1. No Auto-Submit with "Until" Date: Each quiz was available to students for an entire week and late submissions were not accepted. Expecting the same functionality as in classic Quizzes, faculty told students that any quiz not submitted by the "Available Until" date would be automatically submitted by Canvas. When this didn't happen as anticipated for Assignment 1 and 10-15 students were left with "In Progress" quizzes, faculty felt like they had lied to students. To fix this issue, we re-opened the quiz for the students with an "In Progress" status, masqueraded as them, and then submitted on their behalf the responses they had added as of the due date (found under "Moderate" > "Attempts in Progress" > "In Progress" log).
For the next quiz, faculty stressed the importance of manually clicking the "Submit" button in order for Canvas to process their quizzes. While there were still a few students each quiz who didn't deliberately click "Submit" (or assumed that clicking "Submit" once, without clicking "Submit" again when the Submission Confirmation message popped up, was sufficient), these incidences lessened over the course of the term.
2. No Quiz Log Data Saved: In a small handful of instances, students claimed to have answered all the questions, but their responses were not recorded in the quiz logs. After much troubleshooting, we came to realize that a specific behavior was causing the loss of data. Since these quizzes were available to students for a week at a time with no time limit, many students were leaving the quizzes open on their browsers for extended periods of time, sometimes several days without refreshing or closing the page. In that time, the Canvas session was timing out, so that by the time students went to input their responses, the data was unable to push out to the server. Unfortunately, when this happens little information, other than a timestamp for when the student began the quiz, is recorded, even in Instructure's server logs. The problem is avoided by students refreshing the page often or preferably, closing out of the quiz any time they are not actively working on it.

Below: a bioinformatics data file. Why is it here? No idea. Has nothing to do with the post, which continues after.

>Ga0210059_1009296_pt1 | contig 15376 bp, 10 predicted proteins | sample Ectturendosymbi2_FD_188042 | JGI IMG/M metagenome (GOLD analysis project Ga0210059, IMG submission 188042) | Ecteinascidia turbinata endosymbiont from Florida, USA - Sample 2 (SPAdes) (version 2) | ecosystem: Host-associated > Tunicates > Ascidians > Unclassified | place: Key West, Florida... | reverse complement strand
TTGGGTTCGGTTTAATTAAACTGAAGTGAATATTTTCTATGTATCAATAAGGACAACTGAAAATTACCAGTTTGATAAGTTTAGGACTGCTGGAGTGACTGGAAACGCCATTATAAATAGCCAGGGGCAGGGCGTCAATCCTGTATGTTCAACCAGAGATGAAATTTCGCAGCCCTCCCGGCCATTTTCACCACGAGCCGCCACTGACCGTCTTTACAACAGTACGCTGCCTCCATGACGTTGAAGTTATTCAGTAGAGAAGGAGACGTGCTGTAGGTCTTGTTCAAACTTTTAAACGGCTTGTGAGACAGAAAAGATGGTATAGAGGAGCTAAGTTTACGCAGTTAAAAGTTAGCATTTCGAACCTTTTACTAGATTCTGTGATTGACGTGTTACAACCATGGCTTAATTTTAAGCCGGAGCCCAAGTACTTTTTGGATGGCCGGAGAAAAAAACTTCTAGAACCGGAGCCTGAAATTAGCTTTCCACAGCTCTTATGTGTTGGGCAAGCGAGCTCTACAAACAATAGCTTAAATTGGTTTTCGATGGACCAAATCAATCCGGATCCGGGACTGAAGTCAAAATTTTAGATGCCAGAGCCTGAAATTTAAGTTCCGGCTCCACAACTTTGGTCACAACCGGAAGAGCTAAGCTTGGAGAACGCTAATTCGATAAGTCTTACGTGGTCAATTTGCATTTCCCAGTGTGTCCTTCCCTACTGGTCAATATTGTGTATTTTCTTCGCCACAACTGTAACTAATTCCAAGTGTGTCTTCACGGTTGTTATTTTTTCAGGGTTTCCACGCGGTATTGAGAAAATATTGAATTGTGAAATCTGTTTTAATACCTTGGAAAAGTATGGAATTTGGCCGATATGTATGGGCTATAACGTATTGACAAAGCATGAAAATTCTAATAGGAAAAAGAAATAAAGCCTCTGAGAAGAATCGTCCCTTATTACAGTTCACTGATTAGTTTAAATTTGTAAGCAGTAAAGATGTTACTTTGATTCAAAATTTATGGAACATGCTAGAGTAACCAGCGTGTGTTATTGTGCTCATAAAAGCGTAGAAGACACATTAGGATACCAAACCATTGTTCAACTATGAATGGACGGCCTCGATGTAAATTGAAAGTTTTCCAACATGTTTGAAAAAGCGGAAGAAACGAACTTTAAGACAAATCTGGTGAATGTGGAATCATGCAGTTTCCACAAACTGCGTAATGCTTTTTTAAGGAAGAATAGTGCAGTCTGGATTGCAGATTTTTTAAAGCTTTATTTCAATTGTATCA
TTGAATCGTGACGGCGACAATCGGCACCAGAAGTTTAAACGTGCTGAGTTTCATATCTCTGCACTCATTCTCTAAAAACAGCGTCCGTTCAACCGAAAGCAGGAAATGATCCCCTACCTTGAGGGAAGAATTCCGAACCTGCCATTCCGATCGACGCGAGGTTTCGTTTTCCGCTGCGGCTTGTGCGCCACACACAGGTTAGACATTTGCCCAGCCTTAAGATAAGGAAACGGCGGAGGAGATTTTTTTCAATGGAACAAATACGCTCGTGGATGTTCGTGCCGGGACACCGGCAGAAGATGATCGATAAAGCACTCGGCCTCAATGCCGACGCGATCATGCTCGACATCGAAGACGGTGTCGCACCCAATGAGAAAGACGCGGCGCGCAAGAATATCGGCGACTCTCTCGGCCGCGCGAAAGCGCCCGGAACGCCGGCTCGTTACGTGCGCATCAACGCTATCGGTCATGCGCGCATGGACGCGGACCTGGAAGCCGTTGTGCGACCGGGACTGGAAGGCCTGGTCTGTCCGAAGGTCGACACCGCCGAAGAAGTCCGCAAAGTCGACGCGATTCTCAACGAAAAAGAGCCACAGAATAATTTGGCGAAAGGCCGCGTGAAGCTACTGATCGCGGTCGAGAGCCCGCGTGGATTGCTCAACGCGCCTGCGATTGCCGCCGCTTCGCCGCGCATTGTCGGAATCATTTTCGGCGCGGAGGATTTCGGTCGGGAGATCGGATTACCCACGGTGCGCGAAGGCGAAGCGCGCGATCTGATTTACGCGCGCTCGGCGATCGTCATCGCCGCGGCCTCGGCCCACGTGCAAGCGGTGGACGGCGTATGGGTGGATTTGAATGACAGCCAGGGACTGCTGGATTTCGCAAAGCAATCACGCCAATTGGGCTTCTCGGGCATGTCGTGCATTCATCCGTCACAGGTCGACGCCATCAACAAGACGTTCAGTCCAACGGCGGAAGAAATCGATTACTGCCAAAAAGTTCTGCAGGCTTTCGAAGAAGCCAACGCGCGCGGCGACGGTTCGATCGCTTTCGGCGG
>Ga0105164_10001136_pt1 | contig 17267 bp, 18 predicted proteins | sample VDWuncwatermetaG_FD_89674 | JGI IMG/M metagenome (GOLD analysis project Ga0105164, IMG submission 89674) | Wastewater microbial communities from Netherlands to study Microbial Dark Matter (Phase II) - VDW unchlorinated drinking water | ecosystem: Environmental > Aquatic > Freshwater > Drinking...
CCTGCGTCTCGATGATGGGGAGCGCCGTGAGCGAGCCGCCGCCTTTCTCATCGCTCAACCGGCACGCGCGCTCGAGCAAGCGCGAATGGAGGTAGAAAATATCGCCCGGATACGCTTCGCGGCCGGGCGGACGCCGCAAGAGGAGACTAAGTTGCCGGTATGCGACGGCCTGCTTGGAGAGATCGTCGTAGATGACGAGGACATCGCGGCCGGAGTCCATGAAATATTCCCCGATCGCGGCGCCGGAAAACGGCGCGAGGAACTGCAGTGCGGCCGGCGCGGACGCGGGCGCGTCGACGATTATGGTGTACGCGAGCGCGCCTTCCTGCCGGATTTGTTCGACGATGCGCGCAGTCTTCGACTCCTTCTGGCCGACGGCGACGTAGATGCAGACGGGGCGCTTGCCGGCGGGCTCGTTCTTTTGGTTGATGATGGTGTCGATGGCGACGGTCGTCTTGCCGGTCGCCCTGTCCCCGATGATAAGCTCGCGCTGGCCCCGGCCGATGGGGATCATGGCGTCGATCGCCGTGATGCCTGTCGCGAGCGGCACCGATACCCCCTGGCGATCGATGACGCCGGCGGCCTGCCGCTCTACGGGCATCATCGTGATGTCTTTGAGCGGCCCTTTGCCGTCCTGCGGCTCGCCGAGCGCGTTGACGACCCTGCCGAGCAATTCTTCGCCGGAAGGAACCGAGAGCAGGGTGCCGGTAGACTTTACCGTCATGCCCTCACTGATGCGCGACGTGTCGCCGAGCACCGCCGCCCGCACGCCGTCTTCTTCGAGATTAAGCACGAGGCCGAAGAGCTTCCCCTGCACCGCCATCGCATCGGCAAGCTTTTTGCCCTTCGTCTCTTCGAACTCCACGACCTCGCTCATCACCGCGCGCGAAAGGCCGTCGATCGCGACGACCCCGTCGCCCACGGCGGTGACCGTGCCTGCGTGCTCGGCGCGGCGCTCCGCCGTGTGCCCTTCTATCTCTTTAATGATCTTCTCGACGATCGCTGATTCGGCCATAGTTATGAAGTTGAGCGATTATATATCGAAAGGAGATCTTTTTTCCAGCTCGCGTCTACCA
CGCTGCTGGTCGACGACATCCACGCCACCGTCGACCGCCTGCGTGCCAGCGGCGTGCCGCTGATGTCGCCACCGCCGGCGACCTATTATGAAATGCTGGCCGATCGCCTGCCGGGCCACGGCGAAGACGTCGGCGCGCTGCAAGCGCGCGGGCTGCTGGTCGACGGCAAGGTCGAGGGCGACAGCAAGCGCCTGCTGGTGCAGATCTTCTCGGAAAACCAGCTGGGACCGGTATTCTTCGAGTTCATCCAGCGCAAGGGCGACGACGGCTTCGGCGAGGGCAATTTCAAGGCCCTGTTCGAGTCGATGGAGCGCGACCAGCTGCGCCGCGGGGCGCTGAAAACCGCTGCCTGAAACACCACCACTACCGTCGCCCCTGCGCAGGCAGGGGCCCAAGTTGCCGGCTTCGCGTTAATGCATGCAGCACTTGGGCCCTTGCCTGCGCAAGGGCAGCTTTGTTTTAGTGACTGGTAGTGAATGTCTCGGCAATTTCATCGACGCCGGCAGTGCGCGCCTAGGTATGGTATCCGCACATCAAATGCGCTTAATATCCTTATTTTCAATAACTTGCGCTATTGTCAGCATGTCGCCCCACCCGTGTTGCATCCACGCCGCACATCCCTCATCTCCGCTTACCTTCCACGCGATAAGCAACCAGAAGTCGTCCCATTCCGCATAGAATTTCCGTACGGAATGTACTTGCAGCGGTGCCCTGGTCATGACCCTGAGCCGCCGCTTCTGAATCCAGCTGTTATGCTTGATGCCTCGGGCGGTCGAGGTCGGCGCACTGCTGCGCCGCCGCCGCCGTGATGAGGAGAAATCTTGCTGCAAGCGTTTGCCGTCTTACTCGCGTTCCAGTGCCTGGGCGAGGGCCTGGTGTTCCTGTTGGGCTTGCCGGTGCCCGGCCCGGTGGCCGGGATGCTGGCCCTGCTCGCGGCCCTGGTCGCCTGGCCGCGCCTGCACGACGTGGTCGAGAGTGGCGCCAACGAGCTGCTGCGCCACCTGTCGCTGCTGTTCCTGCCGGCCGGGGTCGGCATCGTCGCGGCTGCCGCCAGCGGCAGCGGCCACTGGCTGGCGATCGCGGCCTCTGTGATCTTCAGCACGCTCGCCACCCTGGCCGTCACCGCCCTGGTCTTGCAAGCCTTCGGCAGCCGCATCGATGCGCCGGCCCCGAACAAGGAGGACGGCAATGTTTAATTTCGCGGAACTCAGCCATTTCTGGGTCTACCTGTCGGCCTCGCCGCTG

3. On-Time Submissions Marked Late: If a student submitted a Quizzes.Next quiz within a few minutes of the due date/time, sometimes a processing lag in SpeedGrader resulted in the submission being marked late in the Gradebook. This bug could even happen for on-time submissions that were initially marked as on-time, but then manually graded after the due date! In our situation, the faculty were very understanding of this bug and knew that students weren't actually submitting quizzes late because of the availability dates. But for courses that have New Gradebook enabled and set to automatically deduct points for late submissions, this would be a more serious concern.
With only one course in the pilot and many more developments in the pipeline for Quizzes.Next, we still have a lot to learn. But we've also gained a lot of experience in this first go-round. Below of some things we've discovered along the way:
Thanks for reading about Wharton's initial experience with Quizzes.Next! I'm looking forward to presenting about Quizzes.Next at InstructureCon 2019 and sharing follow-up blog posts as we continue this pilot. If you have used Quizzes.Next before and have other tips/tricks, or are holding off because of pending features, please comment below!
I'm usually not one to write too many blog posts, and I really debated the best place to put this. As Ally is an accessibility tool it could have certainly gone in the accessibility group (and beginning my community college career in DSPS I do have a soft spot for UDL and 508/ADA compliance--so important for student success), but this has more to due with implementation and challenges regarding our processes and complexity of getting a tool of this scope in-place at a multi-college district with over 50k FTES. I do believe this is more applicable to this Higher Education group, as there are specific challenges that we face in our environment that may not be as applicable to some of the other sectors. Also, please forgive me as I've left some of this intentionally vague so that I don't identify any specific folks at our district, as everyone is wonderful to work with here.